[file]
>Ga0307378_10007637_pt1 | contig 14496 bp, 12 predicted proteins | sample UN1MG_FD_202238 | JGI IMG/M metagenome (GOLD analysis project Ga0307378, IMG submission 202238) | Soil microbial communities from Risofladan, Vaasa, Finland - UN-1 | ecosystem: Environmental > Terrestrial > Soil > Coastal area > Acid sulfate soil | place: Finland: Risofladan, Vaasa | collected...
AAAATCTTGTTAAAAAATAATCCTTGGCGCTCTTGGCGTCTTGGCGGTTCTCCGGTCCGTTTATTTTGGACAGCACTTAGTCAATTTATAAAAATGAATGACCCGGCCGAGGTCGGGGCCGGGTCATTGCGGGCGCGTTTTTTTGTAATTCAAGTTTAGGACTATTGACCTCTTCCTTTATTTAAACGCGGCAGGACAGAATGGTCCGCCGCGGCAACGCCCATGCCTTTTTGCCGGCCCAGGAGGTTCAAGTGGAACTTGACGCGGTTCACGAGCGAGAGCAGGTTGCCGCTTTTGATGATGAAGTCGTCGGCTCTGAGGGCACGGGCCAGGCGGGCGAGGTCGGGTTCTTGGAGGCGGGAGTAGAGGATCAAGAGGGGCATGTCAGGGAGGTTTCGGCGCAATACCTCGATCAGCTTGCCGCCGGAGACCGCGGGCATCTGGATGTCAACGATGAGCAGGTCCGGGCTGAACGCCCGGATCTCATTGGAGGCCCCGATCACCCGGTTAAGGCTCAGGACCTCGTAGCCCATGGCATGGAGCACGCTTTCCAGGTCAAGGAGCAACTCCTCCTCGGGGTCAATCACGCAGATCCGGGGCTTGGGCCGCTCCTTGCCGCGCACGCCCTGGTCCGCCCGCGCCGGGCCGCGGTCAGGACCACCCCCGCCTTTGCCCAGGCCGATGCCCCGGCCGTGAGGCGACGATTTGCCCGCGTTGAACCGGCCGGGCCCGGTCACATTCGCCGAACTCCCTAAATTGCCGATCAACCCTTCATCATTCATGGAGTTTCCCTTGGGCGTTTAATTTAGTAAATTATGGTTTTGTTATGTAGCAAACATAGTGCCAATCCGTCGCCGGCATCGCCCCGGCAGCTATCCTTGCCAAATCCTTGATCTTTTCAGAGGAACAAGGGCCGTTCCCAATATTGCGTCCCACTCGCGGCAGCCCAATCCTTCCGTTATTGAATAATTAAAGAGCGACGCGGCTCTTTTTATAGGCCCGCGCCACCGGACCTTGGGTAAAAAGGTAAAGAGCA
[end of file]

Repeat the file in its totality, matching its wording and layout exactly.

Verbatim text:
>Ga0307378_10007637_pt1 | contig 14496 bp, 12 predicted proteins | sample UN1MG_FD_202238 | JGI IMG/M metagenome (GOLD analysis project Ga0307378, IMG submission 202238) | Soil microbial communities from Risofladan, Vaasa, Finland - UN-1 | ecosystem: Environmental > Terrestrial > Soil > Coastal area > Acid sulfate soil | place: Finland: Risofladan, Vaasa | collected...
AAAATCTTGTTAAAAAATAATCCTTGGCGCTCTTGGCGTCTTGGCGGTTCTCCGGTCCGTTTATTTTGGACAGCACTTAGTCAATTTATAAAAATGAATGACCCGGCCGAGGTCGGGGCCGGGTCATTGCGGGCGCGTTTTTTTGTAATTCAAGTTTAGGACTATTGACCTCTTCCTTTATTTAAACGCGGCAGGACAGAATGGTCCGCCGCGGCAACGCCCATGCCTTTTTGCCGGCCCAGGAGGTTCAAGTGGAACTTGACGCGGTTCACGAGCGAGAGCAGGTTGCCGCTTTTGATGATGAAGTCGTCGGCTCTGAGGGCACGGGCCAGGCGGGCGAGGTCGGGTTCTTGGAGGCGGGAGTAGAGGATCAAGAGGGGCATGTCAGGGAGGTTTCGGCGCAATACCTCGATCAGCTTGCCGCCGGAGACCGCGGGCATCTGGATGTCAACGATGAGCAGGTCCGGGCTGAACGCCCGGATCTCATTGGAGGCCCCGATCACCCGGTTAAGGCTCAGGACCTCGTAGCCCATGGCATGGAGCACGCTTTCCAGGTCAAGGAGCAACTCCTCCTCGGGGTCAATCACGCAGATCCGGGGCTTGGGCCGCTCCTTGCCGCGCACGCCCTGGTCCGCCCGCGCCGGGCCGCGGTCAGGACCACCCCCGCCTTTGCCCAGGCCGATGCCCCGGCCGTGAGGCGACGATTTGCCCGCGTTGAACCGGCCGGGCCCGGTCACATTCGCCGAACTCCCTAAATTGCCGATCAACCCTTCATCATTCATGGAGTTTCCCTTGGGCGTTTAATTTAGTAAATTATGGTTTTGTTATGTAGCAAACATAGTGCCAATCCGTCGCCGGCATCGCCCCGGCAGCTATCCTTGCCAAATCCTTGATCTTTTCAGAGGAACAAGGGCCGTTCCCAATATTGCGTCCCACTCGCGGCAGCCCAATCCTTCCGTTATTGAATAATTAAAGAGCGACGCGGCTCTTTTTATAGGCCCGCGCCACCGGACCTTGGGTAAAAAGGTAAAGAGCA